FR: Miel GER: Honig IT: Miele SP: Miel
Honey is the most ancient sweetening substance, and it is only in the last two hundred years that refined sugar has become sufficiently cheap to come into general use. Methods of getting honey vary from the highly organized commercial operations of today to the gathering of wild honey in the forests of the Sunderbans or by the pigmies in the Congo. In primitive societies, bees are often kept in hollowed-out tree trunks, and in some places, such as the forests of northern Persia, the hives must be hung high in trees out of the reach of bears.
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An average honey would contain thirty-eight per cent fruit sugar, thirty-one per cent glucose, and seven per cent malt sugar as well as others. But percentages vary, and the higher the glucose the more easily it will granulate. However, honey almost always granulates with age – sugar crystals form -and the process can be accelerated by stirring. On the other hand, granulated honey, if kept for half an hour at a temperature just too hot to touch, will become runny and will not easily granulate again. So one can produce commercially the sort of honey the market prefers. Cane sugar, by the way, is not found in honey because although it is in the nectar of flowers, enzymes in the bees’ saliva change it to glucose and fruit sugar.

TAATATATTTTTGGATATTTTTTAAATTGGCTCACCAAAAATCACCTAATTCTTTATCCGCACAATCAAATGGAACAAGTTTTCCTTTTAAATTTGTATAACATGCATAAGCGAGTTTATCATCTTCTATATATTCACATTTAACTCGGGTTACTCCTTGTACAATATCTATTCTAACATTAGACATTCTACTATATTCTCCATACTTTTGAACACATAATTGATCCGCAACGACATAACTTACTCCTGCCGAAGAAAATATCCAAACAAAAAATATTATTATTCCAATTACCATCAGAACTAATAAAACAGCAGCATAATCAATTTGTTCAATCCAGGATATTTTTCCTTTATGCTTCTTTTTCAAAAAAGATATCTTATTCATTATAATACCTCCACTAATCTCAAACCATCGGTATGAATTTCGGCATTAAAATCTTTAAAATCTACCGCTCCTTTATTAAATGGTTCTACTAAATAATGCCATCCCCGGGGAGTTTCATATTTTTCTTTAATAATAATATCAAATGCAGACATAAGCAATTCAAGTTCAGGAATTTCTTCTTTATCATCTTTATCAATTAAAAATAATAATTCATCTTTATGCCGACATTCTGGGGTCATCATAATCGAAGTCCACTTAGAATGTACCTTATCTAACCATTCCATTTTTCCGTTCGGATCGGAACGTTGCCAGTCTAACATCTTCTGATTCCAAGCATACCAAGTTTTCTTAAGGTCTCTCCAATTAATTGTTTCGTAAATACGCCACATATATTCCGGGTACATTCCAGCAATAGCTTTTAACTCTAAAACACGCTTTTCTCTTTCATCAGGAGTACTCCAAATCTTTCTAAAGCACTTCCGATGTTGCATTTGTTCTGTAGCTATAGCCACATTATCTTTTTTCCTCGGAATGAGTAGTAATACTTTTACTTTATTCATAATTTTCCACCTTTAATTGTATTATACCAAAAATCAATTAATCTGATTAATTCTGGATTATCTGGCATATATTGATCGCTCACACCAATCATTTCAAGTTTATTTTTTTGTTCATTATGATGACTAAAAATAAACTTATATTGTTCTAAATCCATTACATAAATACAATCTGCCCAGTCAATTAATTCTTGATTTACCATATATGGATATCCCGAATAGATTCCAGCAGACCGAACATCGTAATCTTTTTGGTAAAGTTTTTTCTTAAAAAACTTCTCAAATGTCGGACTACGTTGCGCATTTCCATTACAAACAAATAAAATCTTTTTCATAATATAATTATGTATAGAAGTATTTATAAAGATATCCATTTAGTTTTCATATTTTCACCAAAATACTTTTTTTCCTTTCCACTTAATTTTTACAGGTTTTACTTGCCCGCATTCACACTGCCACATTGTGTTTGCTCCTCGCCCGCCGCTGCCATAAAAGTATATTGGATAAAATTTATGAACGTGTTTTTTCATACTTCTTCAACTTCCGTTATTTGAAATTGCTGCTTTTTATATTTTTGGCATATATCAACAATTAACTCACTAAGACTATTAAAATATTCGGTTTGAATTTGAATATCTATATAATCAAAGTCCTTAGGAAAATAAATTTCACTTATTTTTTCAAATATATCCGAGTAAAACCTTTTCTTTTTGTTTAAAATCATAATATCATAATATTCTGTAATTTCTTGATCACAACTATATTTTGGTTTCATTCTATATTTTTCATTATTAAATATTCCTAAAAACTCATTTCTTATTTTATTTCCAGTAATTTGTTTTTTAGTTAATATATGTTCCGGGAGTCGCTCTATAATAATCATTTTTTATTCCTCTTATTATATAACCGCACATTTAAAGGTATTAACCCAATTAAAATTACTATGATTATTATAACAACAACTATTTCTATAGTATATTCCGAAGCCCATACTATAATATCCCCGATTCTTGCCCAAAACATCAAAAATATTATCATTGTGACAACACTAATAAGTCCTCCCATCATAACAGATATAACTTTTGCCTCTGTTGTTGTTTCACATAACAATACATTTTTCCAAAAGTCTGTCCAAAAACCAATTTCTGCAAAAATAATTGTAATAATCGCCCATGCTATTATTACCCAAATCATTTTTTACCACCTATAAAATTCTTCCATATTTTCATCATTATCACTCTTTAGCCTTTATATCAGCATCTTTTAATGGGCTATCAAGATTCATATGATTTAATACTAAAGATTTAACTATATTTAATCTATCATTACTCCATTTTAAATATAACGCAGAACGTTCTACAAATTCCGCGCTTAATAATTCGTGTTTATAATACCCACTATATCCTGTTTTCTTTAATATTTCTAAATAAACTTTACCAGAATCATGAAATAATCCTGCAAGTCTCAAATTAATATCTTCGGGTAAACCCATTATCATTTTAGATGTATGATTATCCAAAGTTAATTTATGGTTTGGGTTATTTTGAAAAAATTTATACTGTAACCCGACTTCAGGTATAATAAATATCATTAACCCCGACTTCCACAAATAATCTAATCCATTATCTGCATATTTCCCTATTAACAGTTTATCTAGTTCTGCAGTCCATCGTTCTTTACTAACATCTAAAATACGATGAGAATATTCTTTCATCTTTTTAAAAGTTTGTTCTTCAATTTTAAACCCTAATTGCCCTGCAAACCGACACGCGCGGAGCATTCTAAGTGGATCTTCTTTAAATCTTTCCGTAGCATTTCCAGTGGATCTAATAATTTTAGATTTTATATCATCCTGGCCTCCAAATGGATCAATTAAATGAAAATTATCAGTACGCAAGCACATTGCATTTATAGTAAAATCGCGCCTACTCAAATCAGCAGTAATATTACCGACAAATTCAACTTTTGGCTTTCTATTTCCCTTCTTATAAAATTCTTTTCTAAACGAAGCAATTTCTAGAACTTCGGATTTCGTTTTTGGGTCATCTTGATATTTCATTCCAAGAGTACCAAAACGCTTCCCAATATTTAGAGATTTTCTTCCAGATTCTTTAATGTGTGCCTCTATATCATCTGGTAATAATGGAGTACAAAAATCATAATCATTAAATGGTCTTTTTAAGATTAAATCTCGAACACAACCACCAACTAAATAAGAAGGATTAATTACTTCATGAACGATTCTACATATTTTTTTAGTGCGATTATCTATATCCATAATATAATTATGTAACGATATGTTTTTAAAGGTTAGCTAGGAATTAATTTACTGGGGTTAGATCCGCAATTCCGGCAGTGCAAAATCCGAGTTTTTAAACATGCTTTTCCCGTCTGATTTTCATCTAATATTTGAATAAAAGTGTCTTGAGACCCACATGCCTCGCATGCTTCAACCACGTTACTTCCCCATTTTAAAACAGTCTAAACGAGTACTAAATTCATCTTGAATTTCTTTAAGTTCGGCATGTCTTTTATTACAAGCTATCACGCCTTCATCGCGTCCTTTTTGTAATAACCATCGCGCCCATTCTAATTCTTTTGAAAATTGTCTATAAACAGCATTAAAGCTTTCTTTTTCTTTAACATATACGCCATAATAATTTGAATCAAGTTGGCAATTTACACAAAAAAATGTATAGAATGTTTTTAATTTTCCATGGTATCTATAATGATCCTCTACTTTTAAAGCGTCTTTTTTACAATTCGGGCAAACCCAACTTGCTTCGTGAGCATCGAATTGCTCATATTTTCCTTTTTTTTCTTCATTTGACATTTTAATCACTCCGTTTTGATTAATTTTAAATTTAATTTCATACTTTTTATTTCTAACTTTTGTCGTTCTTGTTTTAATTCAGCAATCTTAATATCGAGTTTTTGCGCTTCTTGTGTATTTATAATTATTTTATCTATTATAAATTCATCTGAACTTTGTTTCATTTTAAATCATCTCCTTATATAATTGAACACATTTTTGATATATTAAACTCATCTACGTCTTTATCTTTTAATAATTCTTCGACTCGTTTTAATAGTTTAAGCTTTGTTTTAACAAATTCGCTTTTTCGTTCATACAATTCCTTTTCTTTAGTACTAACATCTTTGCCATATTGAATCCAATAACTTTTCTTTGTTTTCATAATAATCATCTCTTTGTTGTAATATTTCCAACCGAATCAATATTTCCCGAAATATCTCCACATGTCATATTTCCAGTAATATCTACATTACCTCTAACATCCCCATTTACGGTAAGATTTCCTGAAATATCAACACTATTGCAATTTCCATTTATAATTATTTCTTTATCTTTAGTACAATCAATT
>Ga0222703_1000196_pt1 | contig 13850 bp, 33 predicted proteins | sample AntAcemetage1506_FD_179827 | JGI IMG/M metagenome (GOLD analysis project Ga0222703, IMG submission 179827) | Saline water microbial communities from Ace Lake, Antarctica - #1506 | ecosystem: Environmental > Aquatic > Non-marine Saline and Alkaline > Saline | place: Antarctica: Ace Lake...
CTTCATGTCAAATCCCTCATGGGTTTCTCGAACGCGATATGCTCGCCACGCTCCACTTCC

Honey also contains gummy and fragrant ethereal substances, as well as organic acids and usually pollen grains, and there is enormous variation depending on the flowers it came from. The colour can be anything from white or cream to brown, red, purple, black or even sea-green. Even when fresh, it can be thick or very thin, as is often the case with wild or tropical honeys. But it is the flavour with which we are mainly concerned here, since this varies enormously. There are between two and three hundred sorts of honey in the United States alone. The most common honey comes from fields of clover and its relatives; from white clover and sweet clover, lucerne, alsike and so on. Clover honeys are mild and are the best for all-round cooking purposes; but there are specially flavoured honeys from orange blossom, grapefruit, sage, eucalyptus, raspberry, fireweed. Rosemary honey comes from Mediterranean hillsides, resinous honeys from pine forests, perfumed flower honeys from Grasse and the Italian Riviera, or from Alpine flowers. One can also get buckwheat, acacia, gooseberry, sycamore and, I have read, exotic green honey in red combs from Africa and black honey from Brazil. If you ever use such delicacies in cooking they should not be heated, as this drives off the aromatics.
Honey from some flowers, such as oleander, is poisonous and some narcotic. Heather honey, from the Ling (Calluna vulgaris) is different from other honeys as it is gelatinous, the best full of air bubbles. It does not flow when the comb is cut. Honeys from other heathers are red and fragrant, but flow normally.
When honeys are heated in cooking, not only is the delicate aroma driven off, but the sugars caramelize. In dishes containing honey which are not cooked, the selection of the honey is critical, and there is plenty of scope for individual enterprise.